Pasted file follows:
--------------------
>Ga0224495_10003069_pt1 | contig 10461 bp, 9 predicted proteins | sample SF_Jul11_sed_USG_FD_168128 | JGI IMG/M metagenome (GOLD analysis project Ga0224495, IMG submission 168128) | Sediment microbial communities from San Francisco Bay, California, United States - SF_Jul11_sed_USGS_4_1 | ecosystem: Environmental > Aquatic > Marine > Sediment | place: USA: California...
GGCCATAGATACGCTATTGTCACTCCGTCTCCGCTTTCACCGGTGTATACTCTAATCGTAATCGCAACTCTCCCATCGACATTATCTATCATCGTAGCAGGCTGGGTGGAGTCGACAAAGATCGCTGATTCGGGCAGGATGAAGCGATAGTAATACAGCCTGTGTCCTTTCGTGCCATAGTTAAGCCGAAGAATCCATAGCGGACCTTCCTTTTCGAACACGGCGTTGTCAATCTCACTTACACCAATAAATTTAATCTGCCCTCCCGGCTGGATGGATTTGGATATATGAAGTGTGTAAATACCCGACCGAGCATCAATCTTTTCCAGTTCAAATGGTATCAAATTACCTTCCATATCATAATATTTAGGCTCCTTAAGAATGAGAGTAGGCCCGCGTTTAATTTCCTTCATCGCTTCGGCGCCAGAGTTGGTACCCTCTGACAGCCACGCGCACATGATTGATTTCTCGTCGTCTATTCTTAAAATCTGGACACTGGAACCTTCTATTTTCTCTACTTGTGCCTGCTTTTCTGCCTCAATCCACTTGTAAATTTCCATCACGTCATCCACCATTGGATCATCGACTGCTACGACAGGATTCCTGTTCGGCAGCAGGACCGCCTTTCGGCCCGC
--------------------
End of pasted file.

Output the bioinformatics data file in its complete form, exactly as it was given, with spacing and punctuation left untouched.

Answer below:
>Ga0224495_10003069_pt1 | contig 10461 bp, 9 predicted proteins | sample SF_Jul11_sed_USG_FD_168128 | JGI IMG/M metagenome (GOLD analysis project Ga0224495, IMG submission 168128) | Sediment microbial communities from San Francisco Bay, California, United States - SF_Jul11_sed_USGS_4_1 | ecosystem: Environmental > Aquatic > Marine > Sediment | place: USA: California...
GGCCATAGATACGCTATTGTCACTCCGTCTCCGCTTTCACCGGTGTATACTCTAATCGTAATCGCAACTCTCCCATCGACATTATCTATCATCGTAGCAGGCTGGGTGGAGTCGACAAAGATCGCTGATTCGGGCAGGATGAAGCGATAGTAATACAGCCTGTGTCCTTTCGTGCCATAGTTAAGCCGAAGAATCCATAGCGGACCTTCCTTTTCGAACACGGCGTTGTCAATCTCACTTACACCAATAAATTTAATCTGCCCTCCCGGCTGGATGGATTTGGATATATGAAGTGTGTAAATACCCGACCGAGCATCAATCTTTTCCAGTTCAAATGGTATCAAATTACCTTCCATATCATAATATTTAGGCTCCTTAAGAATGAGAGTAGGCCCGCGTTTAATTTCCTTCATCGCTTCGGCGCCAGAGTTGGTACCCTCTGACAGCCACGCGCACATGATTGATTTCTCGTCGTCTATTCTTAAAATCTGGACACTGGAACCTTCTATTTTCTCTACTTGTGCCTGCTTTTCTGCCTCAATCCACTTGTAAATTTCCATCACGTCATCCACCATTGGATCATCGACTGCTACGACAGGATTCCTGTTCGGCAGCAGGACCGCCTTTCGGCCCGC